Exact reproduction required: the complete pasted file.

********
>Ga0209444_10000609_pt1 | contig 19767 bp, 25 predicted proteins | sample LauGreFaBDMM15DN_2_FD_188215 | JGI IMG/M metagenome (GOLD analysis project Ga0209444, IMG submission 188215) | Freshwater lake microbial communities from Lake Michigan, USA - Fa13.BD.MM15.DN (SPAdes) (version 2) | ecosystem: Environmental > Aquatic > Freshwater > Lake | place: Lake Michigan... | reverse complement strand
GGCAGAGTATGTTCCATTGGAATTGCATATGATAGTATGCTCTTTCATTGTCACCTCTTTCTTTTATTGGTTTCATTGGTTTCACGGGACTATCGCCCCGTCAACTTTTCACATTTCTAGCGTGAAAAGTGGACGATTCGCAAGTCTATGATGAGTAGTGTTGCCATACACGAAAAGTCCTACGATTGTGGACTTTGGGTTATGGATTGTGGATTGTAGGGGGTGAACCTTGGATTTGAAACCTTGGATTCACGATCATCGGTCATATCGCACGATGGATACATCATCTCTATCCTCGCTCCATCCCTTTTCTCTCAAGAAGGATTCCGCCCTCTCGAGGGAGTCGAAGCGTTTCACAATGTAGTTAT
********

>Ga0209444_10000609_pt1 | contig 19767 bp, 25 predicted proteins | sample LauGreFaBDMM15DN_2_FD_188215 | JGI IMG/M metagenome (GOLD analysis project Ga0209444, IMG submission 188215) | Freshwater lake microbial communities from Lake Michigan, USA - Fa13.BD.MM15.DN (SPAdes) (version 2) | ecosystem: Environmental > Aquatic > Freshwater > Lake | place: Lake Michigan... | reverse complement strand
GGCAGAGTATGTTCCATTGGAATTGCATATGATAGTATGCTCTTTCATTGTCACCTCTTTCTTTTATTGGTTTCATTGGTTTCACGGGACTATCGCCCCGTCAACTTTTCACATTTCTAGCGTGAAAAGTGGACGATTCGCAAGTCTATGATGAGTAGTGTTGCCATACACGAAAAGTCCTACGATTGTGGACTTTGGGTTATGGATTGTGGATTGTAGGGGGTGAACCTTGGATTTGAAACCTTGGATTCACGATCATCGGTCATATCGCACGATGGATACATCATCTCTATCCTCGCTCCATCCCTTTTCTCTCAAGAAGGATTCCGCCCTCTCGAGGGAGTCGAAGCGTTTCACAATGTAGTTAT